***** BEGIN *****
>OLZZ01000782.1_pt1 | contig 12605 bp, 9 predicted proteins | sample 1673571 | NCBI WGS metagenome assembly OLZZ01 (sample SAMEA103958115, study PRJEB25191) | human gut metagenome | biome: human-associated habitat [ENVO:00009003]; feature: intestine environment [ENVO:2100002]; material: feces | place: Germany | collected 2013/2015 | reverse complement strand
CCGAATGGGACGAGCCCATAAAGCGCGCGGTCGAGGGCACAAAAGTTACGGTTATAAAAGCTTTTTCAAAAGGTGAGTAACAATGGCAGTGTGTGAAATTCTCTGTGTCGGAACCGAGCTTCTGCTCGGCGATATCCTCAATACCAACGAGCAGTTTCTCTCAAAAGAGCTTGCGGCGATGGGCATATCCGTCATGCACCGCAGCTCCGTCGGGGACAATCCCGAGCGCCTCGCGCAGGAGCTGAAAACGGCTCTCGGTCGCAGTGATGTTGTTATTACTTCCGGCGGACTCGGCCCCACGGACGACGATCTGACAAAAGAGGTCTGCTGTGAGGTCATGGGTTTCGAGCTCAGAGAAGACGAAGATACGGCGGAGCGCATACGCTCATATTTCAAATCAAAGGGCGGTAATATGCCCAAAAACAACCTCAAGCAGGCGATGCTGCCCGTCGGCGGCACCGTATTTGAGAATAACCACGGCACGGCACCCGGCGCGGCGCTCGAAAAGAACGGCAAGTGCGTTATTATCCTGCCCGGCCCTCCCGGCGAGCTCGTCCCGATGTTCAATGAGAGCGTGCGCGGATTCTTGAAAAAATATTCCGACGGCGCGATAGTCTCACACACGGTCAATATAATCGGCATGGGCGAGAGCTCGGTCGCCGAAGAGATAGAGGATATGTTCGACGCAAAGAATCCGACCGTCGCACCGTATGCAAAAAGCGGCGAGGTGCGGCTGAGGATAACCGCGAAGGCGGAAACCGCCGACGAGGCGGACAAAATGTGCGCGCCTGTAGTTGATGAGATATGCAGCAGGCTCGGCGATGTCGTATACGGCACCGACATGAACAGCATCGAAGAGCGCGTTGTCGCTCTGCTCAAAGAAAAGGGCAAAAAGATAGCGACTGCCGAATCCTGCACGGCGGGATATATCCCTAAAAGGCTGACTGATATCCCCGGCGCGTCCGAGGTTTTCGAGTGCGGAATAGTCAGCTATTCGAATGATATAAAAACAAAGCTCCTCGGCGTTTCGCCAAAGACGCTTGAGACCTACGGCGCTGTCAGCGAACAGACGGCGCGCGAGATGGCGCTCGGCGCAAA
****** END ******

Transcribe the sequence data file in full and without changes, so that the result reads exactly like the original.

>OLZZ01000782.1_pt1 | contig 12605 bp, 9 predicted proteins | sample 1673571 | NCBI WGS metagenome assembly OLZZ01 (sample SAMEA103958115, study PRJEB25191) | human gut metagenome | biome: human-associated habitat [ENVO:00009003]; feature: intestine environment [ENVO:2100002]; material: feces | place: Germany | collected 2013/2015 | reverse complement strand
CCGAATGGGACGAGCCCATAAAGCGCGCGGTCGAGGGCACAAAAGTTACGGTTATAAAAGCTTTTTCAAAAGGTGAGTAACAATGGCAGTGTGTGAAATTCTCTGTGTCGGAACCGAGCTTCTGCTCGGCGATATCCTCAATACCAACGAGCAGTTTCTCTCAAAAGAGCTTGCGGCGATGGGCATATCCGTCATGCACCGCAGCTCCGTCGGGGACAATCCCGAGCGCCTCGCGCAGGAGCTGAAAACGGCTCTCGGTCGCAGTGATGTTGTTATTACTTCCGGCGGACTCGGCCCCACGGACGACGATCTGACAAAAGAGGTCTGCTGTGAGGTCATGGGTTTCGAGCTCAGAGAAGACGAAGATACGGCGGAGCGCATACGCTCATATTTCAAATCAAAGGGCGGTAATATGCCCAAAAACAACCTCAAGCAGGCGATGCTGCCCGTCGGCGGCACCGTATTTGAGAATAACCACGGCACGGCACCCGGCGCGGCGCTCGAAAAGAACGGCAAGTGCGTTATTATCCTGCCCGGCCCTCCCGGCGAGCTCGTCCCGATGTTCAATGAGAGCGTGCGCGGATTCTTGAAAAAATATTCCGACGGCGCGATAGTCTCACACACGGTCAATATAATCGGCATGGGCGAGAGCTCGGTCGCCGAAGAGATAGAGGATATGTTCGACGCAAAGAATCCGACCGTCGCACCGTATGCAAAAAGCGGCGAGGTGCGGCTGAGGATAACCGCGAAGGCGGAAACCGCCGACGAGGCGGACAAAATGTGCGCGCCTGTAGTTGATGAGATATGCAGCAGGCTCGGCGATGTCGTATACGGCACCGACATGAACAGCATCGAAGAGCGCGTTGTCGCTCTGCTCAAAGAAAAGGGCAAAAAGATAGCGACTGCCGAATCCTGCACGGCGGGATATATCCCTAAAAGGCTGACTGATATCCCCGGCGCGTCCGAGGTTTTCGAGTGCGGAATAGTCAGCTATTCGAATGATATAAAAACAAAGCTCCTCGGCGTTTCGCCAAAGACGCTTGAGACCTACGGCGCTGTCAGCGAACAGACGGCGCGCGAGATGGCGCTCGGCGCAAA